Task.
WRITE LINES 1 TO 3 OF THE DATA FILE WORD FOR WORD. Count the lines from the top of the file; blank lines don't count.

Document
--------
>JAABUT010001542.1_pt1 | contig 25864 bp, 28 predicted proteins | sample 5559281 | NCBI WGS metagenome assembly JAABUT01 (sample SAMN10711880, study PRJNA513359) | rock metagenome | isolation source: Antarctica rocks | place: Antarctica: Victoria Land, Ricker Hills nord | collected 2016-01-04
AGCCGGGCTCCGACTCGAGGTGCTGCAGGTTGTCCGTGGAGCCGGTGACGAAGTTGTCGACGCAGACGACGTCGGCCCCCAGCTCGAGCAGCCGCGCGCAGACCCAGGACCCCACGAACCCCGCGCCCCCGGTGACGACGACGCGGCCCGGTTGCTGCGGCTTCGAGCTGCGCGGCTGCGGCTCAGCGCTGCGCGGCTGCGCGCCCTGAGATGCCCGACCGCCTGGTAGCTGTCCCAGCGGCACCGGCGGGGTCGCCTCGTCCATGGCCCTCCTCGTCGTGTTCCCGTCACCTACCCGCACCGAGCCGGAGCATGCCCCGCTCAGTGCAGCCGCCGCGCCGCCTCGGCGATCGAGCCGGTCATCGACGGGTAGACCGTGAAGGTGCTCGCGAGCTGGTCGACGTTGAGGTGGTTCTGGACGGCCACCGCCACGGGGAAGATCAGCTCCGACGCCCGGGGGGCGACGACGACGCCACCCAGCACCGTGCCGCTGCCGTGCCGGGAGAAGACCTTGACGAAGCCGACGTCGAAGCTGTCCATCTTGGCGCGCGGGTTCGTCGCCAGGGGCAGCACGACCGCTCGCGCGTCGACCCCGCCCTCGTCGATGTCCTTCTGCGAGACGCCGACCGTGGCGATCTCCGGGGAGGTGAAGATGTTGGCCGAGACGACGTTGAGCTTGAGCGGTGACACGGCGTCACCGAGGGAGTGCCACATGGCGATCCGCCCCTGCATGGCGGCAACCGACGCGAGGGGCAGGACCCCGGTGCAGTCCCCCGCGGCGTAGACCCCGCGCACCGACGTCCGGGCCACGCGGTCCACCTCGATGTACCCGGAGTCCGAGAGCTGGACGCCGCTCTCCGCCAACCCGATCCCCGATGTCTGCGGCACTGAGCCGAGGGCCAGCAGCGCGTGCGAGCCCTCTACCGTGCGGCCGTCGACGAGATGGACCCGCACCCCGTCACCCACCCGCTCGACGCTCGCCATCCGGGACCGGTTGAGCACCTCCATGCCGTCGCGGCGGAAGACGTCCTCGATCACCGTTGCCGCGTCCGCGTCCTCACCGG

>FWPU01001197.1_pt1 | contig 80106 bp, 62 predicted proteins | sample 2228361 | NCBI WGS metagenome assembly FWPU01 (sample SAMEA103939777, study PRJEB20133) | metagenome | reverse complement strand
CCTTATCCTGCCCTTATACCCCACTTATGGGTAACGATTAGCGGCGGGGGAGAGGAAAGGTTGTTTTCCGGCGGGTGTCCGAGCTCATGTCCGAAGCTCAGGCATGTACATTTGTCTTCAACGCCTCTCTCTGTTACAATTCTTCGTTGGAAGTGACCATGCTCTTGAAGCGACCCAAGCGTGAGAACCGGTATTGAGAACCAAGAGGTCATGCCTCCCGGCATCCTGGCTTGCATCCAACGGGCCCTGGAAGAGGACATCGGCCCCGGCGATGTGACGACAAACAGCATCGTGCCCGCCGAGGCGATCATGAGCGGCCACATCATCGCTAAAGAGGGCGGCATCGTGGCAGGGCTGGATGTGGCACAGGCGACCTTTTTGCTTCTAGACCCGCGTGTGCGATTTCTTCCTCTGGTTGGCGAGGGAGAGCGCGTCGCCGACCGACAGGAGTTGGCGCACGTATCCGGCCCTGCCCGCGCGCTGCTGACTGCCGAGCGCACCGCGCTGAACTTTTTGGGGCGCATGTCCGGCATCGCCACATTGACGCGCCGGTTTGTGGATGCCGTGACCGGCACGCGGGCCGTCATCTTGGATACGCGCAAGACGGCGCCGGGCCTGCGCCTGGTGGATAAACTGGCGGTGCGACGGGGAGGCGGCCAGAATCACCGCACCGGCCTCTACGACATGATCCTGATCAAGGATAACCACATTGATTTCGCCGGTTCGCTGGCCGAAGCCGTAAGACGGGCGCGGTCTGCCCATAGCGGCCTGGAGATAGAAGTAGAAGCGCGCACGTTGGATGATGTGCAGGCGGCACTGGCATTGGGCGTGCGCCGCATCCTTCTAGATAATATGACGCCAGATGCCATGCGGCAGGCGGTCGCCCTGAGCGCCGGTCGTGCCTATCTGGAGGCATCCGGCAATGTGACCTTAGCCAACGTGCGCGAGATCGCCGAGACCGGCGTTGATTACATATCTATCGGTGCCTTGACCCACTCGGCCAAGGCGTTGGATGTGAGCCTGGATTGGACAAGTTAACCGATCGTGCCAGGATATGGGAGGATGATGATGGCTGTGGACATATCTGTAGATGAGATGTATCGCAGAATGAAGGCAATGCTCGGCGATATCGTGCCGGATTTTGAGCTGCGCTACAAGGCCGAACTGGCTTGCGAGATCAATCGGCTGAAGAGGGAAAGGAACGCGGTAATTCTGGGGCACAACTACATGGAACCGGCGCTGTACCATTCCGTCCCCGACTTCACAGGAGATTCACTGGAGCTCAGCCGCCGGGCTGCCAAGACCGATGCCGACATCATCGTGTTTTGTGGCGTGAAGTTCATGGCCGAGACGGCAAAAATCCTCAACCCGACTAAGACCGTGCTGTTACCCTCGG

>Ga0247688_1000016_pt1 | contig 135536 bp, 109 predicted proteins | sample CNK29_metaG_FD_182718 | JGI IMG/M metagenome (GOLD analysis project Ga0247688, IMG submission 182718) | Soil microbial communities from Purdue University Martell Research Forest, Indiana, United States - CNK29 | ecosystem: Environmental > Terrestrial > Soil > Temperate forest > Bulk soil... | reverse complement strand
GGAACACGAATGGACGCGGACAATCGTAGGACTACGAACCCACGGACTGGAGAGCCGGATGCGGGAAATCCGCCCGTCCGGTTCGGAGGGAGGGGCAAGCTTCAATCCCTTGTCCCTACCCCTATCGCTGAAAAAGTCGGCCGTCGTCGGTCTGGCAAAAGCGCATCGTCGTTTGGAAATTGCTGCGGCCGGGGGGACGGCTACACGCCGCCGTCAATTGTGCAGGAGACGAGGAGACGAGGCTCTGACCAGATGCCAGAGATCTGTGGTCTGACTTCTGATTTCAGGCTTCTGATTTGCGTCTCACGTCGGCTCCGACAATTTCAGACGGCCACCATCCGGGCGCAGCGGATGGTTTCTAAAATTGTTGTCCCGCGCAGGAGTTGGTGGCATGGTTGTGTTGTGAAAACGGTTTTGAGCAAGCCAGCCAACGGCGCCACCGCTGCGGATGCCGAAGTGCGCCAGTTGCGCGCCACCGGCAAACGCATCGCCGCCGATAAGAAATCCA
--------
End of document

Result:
>JAABUT010001542.1_pt1 | contig 25864 bp, 28 predicted proteins | sample 5559281 | NCBI WGS metagenome assembly JAABUT01 (sample SAMN10711880, study PRJNA513359) | rock metagenome | isolation source: Antarctica rocks | place: Antarctica: Victoria Land, Ricker Hills nord | collected 2016-01-04
AGCCGGGCTCCGACTCGAGGTGCTGCAGGTTGTCCGTGGAGCCGGTGACGAAGTTGTCGACGCAGACGACGTCGGCCCCCAGCTCGAGCAGCCGCGCGCAGACCCAGGACCCCACGAACCCCGCGCCCCCGGTGACGACGACGCGGCCCGGTTGCTGCGGCTTCGAGCTGCGCGGCTGCGGCTCAGCGCTGCGCGGCTGCGCGCCCTGAGATGCCCGACCGCCTGGTAGCTGTCCCAGCGGCACCGGCGGGGTCGCCTCGTCCATGGCCCTCCTCGTCGTGTTCCCGTCACCTACCCGCACCGAGCCGGAGCATGCCCCGCTCAGTGCAGCCGCCGCGCCGCCTCGGCGATCGAGCCGGTCATCGACGGGTAGACCGTGAAGGTGCTCGCGAGCTGGTCGACGTTGAGGTGGTTCTGGACGGCCACCGCCACGGGGAAGATCAGCTCCGACGCCCGGGGGGCGACGACGACGCCACCCAGCACCGTGCCGCTGCCGTGCCGGGAGAAGACCTTGACGAAGCCGACGTCGAAGCTGTCCATCTTGGCGCGCGGGTTCGTCGCCAGGGGCAGCACGACCGCTCGCGCGTCGACCCCGCCCTCGTCGATGTCCTTCTGCGAGACGCCGACCGTGGCGATCTCCGGGGAGGTGAAGATGTTGGCCGAGACGACGTTGAGCTTGAGCGGTGACACGGCGTCACCGAGGGAGTGCCACATGGCGATCCGCCCCTGCATGGCGGCAACCGACGCGAGGGGCAGGACCCCGGTGCAGTCCCCCGCGGCGTAGACCCCGCGCACCGACGTCCGGGCCACGCGGTCCACCTCGATGTACCCGGAGTCCGAGAGCTGGACGCCGCTCTCCGCCAACCCGATCCCCGATGTCTGCGGCACTGAGCCGAGGGCCAGCAGCGCGTGCGAGCCCTCTACCGTGCGGCCGTCGACGAGATGGACCCGCACCCCGTCACCCACCCGCTCGACGCTCGCCATCCGGGACCGGTTGAGCACCTCCATGCCGTCGCGGCGGAAGACGTCCTCGATCACCGTTGCCGCGTCCGCGTCCTCACCGG

>FWPU01001197.1_pt1 | contig 80106 bp, 62 predicted proteins | sample 2228361 | NCBI WGS metagenome assembly FWPU01 (sample SAMEA103939777, study PRJEB20133) | metagenome | reverse complement strand